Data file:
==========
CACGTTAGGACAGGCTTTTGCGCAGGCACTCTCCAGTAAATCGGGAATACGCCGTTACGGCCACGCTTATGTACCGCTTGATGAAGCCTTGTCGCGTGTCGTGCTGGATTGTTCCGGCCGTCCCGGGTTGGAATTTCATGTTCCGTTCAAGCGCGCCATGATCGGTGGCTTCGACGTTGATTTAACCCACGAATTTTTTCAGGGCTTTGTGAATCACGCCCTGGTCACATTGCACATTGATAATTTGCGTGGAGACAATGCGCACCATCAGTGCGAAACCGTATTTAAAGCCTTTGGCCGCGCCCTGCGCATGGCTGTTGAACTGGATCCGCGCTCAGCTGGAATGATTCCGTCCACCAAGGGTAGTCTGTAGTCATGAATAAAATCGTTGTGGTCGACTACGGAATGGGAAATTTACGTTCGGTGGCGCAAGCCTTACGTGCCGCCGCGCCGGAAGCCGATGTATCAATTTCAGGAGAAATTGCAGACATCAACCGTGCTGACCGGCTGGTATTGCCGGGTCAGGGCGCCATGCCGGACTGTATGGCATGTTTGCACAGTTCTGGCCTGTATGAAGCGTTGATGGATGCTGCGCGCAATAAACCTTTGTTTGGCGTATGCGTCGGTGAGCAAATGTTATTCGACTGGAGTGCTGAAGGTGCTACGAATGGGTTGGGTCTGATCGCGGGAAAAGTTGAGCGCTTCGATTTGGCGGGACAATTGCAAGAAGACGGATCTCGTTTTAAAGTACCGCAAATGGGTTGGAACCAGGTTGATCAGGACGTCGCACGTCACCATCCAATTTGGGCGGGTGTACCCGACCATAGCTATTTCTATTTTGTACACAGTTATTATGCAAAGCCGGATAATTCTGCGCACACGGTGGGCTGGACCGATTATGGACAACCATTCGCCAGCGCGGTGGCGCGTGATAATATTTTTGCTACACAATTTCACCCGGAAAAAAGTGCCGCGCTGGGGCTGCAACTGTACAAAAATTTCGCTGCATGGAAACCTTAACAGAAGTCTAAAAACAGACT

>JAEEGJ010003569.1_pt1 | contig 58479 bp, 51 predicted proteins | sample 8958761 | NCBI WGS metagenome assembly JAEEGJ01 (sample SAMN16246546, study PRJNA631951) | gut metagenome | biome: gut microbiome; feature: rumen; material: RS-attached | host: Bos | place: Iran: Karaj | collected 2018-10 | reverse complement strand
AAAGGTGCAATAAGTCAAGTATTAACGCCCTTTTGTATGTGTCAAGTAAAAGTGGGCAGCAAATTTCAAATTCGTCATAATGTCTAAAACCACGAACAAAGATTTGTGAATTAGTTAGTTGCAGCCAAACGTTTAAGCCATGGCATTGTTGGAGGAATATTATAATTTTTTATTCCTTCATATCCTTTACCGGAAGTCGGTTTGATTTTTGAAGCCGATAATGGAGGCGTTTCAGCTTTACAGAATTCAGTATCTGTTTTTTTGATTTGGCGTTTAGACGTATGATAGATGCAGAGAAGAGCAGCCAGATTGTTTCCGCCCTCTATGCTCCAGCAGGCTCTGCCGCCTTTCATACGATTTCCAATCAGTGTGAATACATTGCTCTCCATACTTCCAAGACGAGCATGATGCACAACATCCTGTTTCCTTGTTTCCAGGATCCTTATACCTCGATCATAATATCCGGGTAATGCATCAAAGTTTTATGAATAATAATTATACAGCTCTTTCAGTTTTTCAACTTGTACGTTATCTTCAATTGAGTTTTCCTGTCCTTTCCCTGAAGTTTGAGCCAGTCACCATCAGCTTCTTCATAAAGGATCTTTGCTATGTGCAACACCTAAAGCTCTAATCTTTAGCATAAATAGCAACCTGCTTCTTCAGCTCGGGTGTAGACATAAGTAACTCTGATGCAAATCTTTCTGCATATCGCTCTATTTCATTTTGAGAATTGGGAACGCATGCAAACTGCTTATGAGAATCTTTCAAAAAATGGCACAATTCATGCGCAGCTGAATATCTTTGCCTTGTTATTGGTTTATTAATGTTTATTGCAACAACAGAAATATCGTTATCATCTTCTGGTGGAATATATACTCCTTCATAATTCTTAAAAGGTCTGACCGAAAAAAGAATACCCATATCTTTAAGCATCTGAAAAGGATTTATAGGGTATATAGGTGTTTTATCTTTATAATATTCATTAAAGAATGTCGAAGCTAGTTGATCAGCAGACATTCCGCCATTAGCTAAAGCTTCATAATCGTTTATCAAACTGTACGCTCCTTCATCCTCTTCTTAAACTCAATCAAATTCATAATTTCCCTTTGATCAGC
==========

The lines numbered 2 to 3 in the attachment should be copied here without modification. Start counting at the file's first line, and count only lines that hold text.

>JAEEGJ010003569.1_pt1 | contig 58479 bp, 51 predicted proteins | sample 8958761 | NCBI WGS metagenome assembly JAEEGJ01 (sample SAMN16246546, study PRJNA631951) | gut metagenome | biome: gut microbiome; feature: rumen; material: RS-attached | host: Bos | place: Iran: Karaj | collected 2018-10 | reverse complement strand
AAAGGTGCAATAAGTCAAGTATTAACGCCCTTTTGTATGTGTCAAGTAAAAGTGGGCAGCAAATTTCAAATTCGTCATAATGTCTAAAACCACGAACAAAGATTTGTGAATTAGTTAGTTGCAGCCAAACGTTTAAGCCATGGCATTGTTGGAGGAATATTATAATTTTTTATTCCTTCATATCCTTTACCGGAAGTCGGTTTGATTTTTGAAGCCGATAATGGAGGCGTTTCAGCTTTACAGAATTCAGTATCTGTTTTTTTGATTTGGCGTTTAGACGTATGATAGATGCAGAGAAGAGCAGCCAGATTGTTTCCGCCCTCTATGCTCCAGCAGGCTCTGCCGCCTTTCATACGATTTCCAATCAGTGTGAATACATTGCTCTCCATACTTCCAAGACGAGCATGATGCACAACATCCTGTTTCCTTGTTTCCAGGATCCTTATACCTCGATCATAATATCCGGGTAATGCATCAAAGTTTTATGAATAATAATTATACAGCTCTTTCAGTTTTTCAACTTGTACGTTATCTTCAATTGAGTTTTCCTGTCCTTTCCCTGAAGTTTGAGCCAGTCACCATCAGCTTCTTCATAAAGGATCTTTGCTATGTGCAACACCTAAAGCTCTAATCTTTAGCATAAATAGCAACCTGCTTCTTCAGCTCGGGTGTAGACATAAGTAACTCTGATGCAAATCTTTCTGCATATCGCTCTATTTCATTTTGAGAATTGGGAACGCATGCAAACTGCTTATGAGAATCTTTCAAAAAATGGCACAATTCATGCGCAGCTGAATATCTTTGCCTTGTTATTGGTTTATTAATGTTTATTGCAACAACAGAAATATCGTTATCATCTTCTGGTGGAATATATACTCCTTCATAATTCTTAAAAGGTCTGACCGAAAAAAGAATACCCATATCTTTAAGCATCTGAAAAGGATTTATAGGGTATATAGGTGTTTTATCTTTATAATATTCATTAAAGAATGTCGAAGCTAGTTGATCAGCAGACATTCCGCCATTAGCTAAAGCTTCATAATCGTTTATCAAACTGTACGCTCCTTCATCCTCTTCTTAAACTCAATCAAATTCATAATTTCCCTTTGATCAGC